At the heart of Intel’s Core i7, some branding issues live on

Long before the iPhone, iTunes or even the iMac, there was the i586.

Back in the 1970s, putting an “i” in front of something didn’t constitute much of a brand, which is why – after going through a lawsuit with AMD where the court concluded numbers couldn’t be trademarked – Intel decided to give the first processor in the 80×86 series a name that sounded strong, like titanium. That’s how the Pentium was born, and Intel’s announcement Tuesday that its next major PC chip would be called Core i7, you can see a nod to several elements of its marketing legacy.

Core has the advantage of being a real word, and one that implies strength. It also has the disadvantage of being a real word, which can be harder to associate with a single organization. Not to mention the fact that microchips are made up of cores, and both Intel and AMD have been able to offer little innovation for the past several years apart from adding additional cores to their products. Right now we’re seening a lot of dual-core chips, and even quad-core, but what happens down the road? Will Intel executives really start referring to an eight-core Core?

Intel says Core will be based on a new microarchitecture – in other words, a new technical core at the core of Core. But Intel had a hard enough time trying to market the advantages of its NetBurst micoarchitecture. In fact, last week marked the end of NetBurst-based products, and Core seems to owe more to previous generation microarchectures like Pentium Pro or Pentium III-S. The Core microarchiecture will reportedly focus on energy efficiency, but Intel’s performance per watt metric has yet to overshadow the focus on clock speed and efficiency. That’s why the promise of an integrated memory controller and increased scaleability will be the more important areas of emphasis once Core i7 comes out.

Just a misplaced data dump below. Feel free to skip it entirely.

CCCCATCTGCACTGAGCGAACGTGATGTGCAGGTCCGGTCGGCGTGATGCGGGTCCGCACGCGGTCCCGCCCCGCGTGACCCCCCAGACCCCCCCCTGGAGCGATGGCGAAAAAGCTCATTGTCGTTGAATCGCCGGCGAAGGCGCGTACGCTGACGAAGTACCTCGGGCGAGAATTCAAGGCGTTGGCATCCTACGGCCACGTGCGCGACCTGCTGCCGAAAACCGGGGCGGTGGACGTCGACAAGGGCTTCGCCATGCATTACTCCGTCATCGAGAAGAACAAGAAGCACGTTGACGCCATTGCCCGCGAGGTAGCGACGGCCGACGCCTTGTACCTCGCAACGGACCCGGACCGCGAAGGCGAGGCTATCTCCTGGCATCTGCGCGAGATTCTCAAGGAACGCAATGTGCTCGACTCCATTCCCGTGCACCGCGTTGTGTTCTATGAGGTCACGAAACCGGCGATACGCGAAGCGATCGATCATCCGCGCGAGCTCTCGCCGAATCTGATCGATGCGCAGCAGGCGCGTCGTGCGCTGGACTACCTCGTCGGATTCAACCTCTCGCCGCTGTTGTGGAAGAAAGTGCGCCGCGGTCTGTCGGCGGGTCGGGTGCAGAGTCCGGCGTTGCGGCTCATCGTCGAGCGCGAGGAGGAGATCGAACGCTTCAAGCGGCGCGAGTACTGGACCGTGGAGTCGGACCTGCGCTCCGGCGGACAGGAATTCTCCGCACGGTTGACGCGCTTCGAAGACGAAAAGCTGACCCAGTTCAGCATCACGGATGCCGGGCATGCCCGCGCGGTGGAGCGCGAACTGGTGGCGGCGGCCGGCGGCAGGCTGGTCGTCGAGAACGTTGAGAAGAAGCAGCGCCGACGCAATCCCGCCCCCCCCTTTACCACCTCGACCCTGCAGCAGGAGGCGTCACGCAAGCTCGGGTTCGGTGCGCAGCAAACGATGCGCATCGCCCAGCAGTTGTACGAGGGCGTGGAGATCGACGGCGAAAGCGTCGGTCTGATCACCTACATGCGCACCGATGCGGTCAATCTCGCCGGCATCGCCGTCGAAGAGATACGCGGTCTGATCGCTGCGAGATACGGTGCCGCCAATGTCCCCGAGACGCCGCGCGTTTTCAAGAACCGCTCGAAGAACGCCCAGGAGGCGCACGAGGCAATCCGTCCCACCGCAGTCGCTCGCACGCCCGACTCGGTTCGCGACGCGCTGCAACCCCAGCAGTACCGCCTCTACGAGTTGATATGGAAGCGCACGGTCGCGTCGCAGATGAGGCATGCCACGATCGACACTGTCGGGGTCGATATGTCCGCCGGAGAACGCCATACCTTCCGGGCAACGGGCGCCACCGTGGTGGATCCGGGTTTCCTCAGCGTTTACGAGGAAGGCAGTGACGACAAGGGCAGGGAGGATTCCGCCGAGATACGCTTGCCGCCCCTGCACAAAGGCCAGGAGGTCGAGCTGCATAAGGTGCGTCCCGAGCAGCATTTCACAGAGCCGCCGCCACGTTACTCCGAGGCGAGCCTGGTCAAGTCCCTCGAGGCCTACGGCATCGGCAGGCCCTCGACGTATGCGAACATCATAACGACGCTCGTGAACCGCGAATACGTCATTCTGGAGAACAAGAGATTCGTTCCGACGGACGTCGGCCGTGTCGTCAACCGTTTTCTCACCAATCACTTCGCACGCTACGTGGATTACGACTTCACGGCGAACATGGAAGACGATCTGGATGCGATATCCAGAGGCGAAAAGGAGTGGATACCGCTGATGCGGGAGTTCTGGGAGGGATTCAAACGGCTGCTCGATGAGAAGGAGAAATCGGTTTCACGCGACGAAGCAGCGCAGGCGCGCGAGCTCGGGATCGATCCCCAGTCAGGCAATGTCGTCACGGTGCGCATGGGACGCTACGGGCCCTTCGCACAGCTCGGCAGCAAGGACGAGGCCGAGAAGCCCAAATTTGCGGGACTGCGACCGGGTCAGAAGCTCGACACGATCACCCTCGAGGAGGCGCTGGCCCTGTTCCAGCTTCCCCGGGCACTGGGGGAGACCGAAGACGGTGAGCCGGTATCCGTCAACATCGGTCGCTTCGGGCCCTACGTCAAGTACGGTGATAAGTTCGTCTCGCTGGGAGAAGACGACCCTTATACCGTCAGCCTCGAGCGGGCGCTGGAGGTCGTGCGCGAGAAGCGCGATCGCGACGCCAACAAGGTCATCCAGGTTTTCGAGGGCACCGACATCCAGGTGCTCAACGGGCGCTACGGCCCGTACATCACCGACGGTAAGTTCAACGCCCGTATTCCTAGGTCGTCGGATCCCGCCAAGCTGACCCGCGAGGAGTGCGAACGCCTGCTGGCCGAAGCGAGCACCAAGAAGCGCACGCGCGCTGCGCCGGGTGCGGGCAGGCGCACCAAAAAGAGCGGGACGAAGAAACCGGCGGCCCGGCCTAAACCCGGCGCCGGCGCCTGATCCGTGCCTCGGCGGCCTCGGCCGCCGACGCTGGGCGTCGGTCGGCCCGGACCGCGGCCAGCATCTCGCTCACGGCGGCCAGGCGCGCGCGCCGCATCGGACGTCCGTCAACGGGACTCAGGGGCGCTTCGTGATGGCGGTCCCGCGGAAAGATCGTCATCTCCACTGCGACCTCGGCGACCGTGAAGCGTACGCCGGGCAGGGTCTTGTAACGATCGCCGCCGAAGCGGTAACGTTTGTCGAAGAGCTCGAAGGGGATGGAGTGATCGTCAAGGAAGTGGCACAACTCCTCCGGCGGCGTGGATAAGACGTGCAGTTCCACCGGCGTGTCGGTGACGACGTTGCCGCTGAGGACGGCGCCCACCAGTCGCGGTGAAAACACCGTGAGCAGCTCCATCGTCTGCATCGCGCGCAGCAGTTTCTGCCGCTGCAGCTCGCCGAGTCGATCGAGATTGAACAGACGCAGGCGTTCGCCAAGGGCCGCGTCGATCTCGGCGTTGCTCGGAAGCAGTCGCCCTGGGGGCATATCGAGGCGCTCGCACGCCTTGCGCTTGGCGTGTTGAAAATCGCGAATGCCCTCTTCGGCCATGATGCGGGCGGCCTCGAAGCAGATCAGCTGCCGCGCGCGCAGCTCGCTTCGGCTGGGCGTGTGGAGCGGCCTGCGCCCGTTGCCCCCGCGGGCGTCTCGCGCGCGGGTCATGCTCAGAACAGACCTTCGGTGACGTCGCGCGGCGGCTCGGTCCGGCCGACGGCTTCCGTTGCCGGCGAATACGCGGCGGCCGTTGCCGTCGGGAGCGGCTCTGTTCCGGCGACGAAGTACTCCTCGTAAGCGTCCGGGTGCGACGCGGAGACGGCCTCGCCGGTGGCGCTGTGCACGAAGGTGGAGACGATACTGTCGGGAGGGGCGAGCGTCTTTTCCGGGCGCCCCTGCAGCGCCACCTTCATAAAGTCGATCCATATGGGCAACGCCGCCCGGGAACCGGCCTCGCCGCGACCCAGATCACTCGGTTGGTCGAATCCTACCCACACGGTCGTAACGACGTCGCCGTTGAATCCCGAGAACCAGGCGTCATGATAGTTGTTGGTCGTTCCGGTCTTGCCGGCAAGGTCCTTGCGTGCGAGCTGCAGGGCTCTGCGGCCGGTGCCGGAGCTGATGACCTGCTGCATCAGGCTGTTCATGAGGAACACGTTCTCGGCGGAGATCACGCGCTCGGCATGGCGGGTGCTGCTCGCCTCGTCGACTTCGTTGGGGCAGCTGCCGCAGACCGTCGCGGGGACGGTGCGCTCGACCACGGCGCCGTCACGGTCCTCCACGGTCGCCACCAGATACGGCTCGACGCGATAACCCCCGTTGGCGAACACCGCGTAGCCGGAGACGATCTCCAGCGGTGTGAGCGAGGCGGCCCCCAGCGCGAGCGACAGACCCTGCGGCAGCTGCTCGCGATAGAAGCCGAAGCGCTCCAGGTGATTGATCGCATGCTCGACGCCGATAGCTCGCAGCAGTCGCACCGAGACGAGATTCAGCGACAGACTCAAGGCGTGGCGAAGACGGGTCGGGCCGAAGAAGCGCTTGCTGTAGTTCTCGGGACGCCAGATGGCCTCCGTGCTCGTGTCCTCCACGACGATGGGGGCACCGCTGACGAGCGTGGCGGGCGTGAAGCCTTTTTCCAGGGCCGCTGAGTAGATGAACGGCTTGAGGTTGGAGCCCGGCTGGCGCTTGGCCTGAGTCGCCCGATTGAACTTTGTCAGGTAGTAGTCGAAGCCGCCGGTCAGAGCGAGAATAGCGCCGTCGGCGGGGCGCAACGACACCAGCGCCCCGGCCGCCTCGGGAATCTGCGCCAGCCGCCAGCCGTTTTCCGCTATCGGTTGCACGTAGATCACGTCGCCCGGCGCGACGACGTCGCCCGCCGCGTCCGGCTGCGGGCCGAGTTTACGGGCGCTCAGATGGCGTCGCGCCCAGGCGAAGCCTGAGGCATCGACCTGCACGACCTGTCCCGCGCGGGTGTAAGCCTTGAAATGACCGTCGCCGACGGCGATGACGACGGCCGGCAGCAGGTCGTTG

Core i7 will be aimed at high-end desktop customers. A year ago, that would have meant Intel would be promoting the chip, the chipset and other associated technologies under the vPro brand, which it was using for its business customers. Recently, however, Intel admitted it will be de-emphasizing the vPro name. That may be a mistake, because even if vPro didn’t catch on with OEMs, the idea of emphasising the overall collection of chip technologies may give Intel more bang for its marketing buck than to focus on the chip itself. The platform approach means you have a variety of small pieces that contribute to the overall value of the product line.

Perhaps the important thing for Intel is not to worry so much about branding. Pentium is an extremely hard act to follow, and in the cutthroat sector of PC hardware the OEMs are likely to trumpet their own names first. If Intel can really come up with the kind of innovation that improves the way corporate customers use their desktops, no one will have any trouble remembering who’s behind it.

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